compiler word for compiling a string that leaves a ( ... -- ... ca u )
to the string on the stack when the word executes, and in its
interpretation mode extension is an interpretor word for stuffing the
text up to " into a buffer and then leaving a ( -- ca u ) to the
string on the stack.

Difference? You can compile as many different S" ..." strings as you
wish, and they are all unique.  Use S" ..." twice in a row in the
interpreter, and the buffer is overwritten, even though you may still
have an obsolete reference to the first string on the stack.

There are not many times that ANS overloads two different words into
the same name like that.

(
----------
Virtually,

Bruce McFarling, Newcastle,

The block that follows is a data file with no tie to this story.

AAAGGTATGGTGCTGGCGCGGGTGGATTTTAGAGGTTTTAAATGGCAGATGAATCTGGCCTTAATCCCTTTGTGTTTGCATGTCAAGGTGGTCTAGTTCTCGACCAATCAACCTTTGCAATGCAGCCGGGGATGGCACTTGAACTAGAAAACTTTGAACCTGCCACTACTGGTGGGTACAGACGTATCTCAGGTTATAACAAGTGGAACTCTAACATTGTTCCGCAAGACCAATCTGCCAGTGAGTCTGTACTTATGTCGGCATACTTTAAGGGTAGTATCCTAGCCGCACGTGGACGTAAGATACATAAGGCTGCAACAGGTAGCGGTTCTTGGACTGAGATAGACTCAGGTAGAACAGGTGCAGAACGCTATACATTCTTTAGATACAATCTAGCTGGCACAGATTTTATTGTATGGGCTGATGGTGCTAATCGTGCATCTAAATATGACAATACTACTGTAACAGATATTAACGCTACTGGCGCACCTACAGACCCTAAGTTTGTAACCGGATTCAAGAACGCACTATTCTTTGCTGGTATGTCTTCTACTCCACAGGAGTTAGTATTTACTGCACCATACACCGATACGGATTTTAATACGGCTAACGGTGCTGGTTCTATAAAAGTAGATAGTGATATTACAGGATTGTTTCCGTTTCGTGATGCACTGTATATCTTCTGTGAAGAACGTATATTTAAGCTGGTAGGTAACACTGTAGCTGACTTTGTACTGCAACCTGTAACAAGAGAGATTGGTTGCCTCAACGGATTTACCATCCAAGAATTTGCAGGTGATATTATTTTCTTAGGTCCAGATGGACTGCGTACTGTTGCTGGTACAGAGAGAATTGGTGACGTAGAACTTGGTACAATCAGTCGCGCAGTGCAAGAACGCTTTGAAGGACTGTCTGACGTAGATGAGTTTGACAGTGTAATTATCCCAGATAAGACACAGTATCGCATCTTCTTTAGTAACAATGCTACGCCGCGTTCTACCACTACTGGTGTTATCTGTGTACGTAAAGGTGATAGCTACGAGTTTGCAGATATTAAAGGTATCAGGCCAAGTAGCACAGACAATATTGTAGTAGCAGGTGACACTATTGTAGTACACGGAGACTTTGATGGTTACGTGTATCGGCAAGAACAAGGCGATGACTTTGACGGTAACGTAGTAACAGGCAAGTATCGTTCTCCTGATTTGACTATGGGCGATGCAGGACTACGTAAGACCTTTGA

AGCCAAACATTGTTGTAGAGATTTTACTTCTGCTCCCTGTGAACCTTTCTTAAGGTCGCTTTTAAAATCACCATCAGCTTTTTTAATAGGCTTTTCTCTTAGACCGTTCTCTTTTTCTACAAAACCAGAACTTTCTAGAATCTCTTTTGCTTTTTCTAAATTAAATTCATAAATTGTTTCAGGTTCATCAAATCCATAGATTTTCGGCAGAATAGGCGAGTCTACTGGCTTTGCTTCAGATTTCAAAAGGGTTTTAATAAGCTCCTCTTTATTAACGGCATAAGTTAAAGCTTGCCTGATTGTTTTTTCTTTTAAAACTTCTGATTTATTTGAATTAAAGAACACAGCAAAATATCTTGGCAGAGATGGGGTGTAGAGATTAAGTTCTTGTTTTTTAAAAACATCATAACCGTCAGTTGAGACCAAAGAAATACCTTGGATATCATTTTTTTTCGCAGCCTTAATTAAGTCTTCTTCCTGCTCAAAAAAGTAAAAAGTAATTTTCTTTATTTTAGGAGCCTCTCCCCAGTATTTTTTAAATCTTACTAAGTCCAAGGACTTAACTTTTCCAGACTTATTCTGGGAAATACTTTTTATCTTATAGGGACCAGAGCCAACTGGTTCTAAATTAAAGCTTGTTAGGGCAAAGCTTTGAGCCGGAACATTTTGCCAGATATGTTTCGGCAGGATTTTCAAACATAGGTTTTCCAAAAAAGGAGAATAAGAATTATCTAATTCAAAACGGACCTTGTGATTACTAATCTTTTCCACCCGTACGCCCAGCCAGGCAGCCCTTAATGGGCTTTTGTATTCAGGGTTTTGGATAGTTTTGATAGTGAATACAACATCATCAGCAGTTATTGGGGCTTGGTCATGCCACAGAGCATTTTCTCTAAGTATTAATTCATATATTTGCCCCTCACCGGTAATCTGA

)



Sat, 13 Mar 2004 11:59:27 GMT  
 interpretation mode why?

Quote:

>Yes, when it does different things compiling and interpreting.  Not
>many do.  One that does is S" which in its base definition is a

I understood the original question as asking, "Is there any distinct
advantage to having a distinct interpret- and compile-modes of
operation?", and, "Is it technically possible to create a Forth environment
that first compiles interactive input, then executes it?"

--
KC5TJA/6, DM13, QRP-L #1447
Samuel A. Falvo II
Oceanside, CA



Sat, 13 Mar 2004 15:40:28 GMT  
 interpretation mode why?

Quote:

> Is compiling the word and executing what compiles ever a bad way of
> getting an idea of what the word does?

no

Quote:

> For example, if I want to know what:

>         1 1 tuck + .s
>         tuck + .s
>         tuck + .s

> does, I appreciate I can enter those three lines, but my question is,
> can I not instead enter:

>         : once
>         ; once : once 1 1 tuck + .s
>         ; once : once tuck + .s